Keyboards have been standardized for many years and they typically come in a straight four to five row QWERTY layout. This is fine for short periods of writing but it is not the most natural way for the human body to be positioned for hours on end. In particular, the wrist must be bent in order to have your fingers resting on the home rows properly. This can put pressure on the nerves within the wrist and hand and lead to carpal tunnel in some people.
Ergonomic keyboards are those that are designed to help alleviate the pressure on yours hands and wrists to provide a more natural position for typing. There are many different designs for ergonomic keyboards but the earliest and most affordable designs are called split keyboards. These essentially take the standard keyboard layout and split it into two halves and then angle them so that the hands are wrist are aligned. It is a simple and economical solution for anyone that wants to try an ergonomic keyboards as there is learning curve on how to type unlike some other designs. Microsoft is one of the biggest makers of split keyboard designs. Today, I’m going to take a closer look at two of their ergonomic keyboards. Continue reading
Microsoft’s Windows 10 device event had many of the expected product updates including the new Surface Pro 4 and new Lumia phones. The big surprise was the company’s first dedicated laptop product with the Surface Book. It really is more of a hybrid convertible as the Surface Book display can detach from from the keyboard to function much like a Surface tablet. With the keyboard attached, it can be used as both a laptop or have it folded back to function as a tablet as well like the . But can the form factor make many people skeptical of getting the Surface Pro 4 want to spend a bit more money to get a more laptop like experience? Continue reading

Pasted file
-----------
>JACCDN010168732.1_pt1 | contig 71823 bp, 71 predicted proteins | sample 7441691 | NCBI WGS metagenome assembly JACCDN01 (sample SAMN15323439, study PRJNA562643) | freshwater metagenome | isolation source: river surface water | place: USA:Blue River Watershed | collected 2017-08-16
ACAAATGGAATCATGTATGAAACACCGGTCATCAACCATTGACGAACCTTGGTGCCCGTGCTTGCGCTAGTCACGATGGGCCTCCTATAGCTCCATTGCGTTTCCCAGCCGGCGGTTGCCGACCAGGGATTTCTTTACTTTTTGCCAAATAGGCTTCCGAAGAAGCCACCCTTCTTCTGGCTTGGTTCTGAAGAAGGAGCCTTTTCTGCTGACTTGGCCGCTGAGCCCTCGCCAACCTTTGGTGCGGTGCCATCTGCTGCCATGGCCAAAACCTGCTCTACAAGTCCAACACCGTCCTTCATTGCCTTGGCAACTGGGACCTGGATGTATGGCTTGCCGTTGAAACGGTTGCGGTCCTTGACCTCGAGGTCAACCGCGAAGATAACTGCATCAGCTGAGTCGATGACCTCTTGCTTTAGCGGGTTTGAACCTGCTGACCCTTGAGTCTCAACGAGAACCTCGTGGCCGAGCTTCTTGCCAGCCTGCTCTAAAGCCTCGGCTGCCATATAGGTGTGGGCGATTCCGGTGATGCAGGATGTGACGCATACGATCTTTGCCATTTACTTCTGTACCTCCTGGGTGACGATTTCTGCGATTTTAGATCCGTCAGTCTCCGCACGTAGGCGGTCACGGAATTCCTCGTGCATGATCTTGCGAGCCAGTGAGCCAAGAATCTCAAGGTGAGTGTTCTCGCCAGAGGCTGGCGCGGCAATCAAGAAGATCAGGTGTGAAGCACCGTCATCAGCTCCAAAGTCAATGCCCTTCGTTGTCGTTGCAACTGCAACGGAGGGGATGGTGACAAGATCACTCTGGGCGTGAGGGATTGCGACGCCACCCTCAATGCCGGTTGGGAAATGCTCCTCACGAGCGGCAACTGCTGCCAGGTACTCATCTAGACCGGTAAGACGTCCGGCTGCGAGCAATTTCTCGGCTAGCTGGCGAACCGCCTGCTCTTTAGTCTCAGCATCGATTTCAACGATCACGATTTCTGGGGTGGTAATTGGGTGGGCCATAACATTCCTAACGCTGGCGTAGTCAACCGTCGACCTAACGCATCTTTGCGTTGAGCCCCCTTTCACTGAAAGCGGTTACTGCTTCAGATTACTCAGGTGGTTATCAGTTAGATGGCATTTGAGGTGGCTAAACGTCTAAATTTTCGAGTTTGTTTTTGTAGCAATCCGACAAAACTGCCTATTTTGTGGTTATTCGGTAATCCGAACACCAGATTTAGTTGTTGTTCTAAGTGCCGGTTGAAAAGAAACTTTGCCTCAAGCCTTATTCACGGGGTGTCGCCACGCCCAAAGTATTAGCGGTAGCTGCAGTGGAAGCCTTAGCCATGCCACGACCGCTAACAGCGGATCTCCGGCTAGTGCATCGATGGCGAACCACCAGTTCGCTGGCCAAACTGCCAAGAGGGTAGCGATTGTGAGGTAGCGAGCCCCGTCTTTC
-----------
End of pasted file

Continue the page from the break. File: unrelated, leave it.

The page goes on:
Let’s face it, consumers did not like Windows 8 with many of them sticking with older Windows 7 and even XP as long as they could. At the end of July, Microsoft began rolling out its free upgrades to the latest Windows 10 operating system to users that qualified or consumers could purchase the software if they did not qualify for the free update. The company touted a huge number of systems upgraded but many consumers are still waiting (myself included) for their update to finally be approved. But should consumers actually apply the updates as soon as they get them? There are a number of reasons why you may want to wait to upgrade to Windows 10, at least for a while. Continue reading
Microsoft has been announcing and releasing lots of information regarding Windows 10 in hopes of drumming up expectations for consumers and businesses that will translate into sales. A number of have been stirring up the tech forums lately because of some big implications. The thing is, many of these recent choices by Microsoft really aren’t that new as Apple has been doing them for several years now. What exactly are they doing that is mimicking Apple’s software strategy? Continue reading
Consumers and corporations just didn’t really take to Microsoft’s vision with Windows 8. After trying to patch it multiple times to make it more attractive to users, the company is now looking ahead to the next version of Windows to get people to buy new computers again. At an event, they unveiled the new Windows 10 operating system and detailed some of the features we will see in it. For those adventurous enough, they can even sign up for the and get a copy of it now to try and and provide feedback to the company. But what has changed in the next version of Windows that we will see sometime in 2015? Continue reading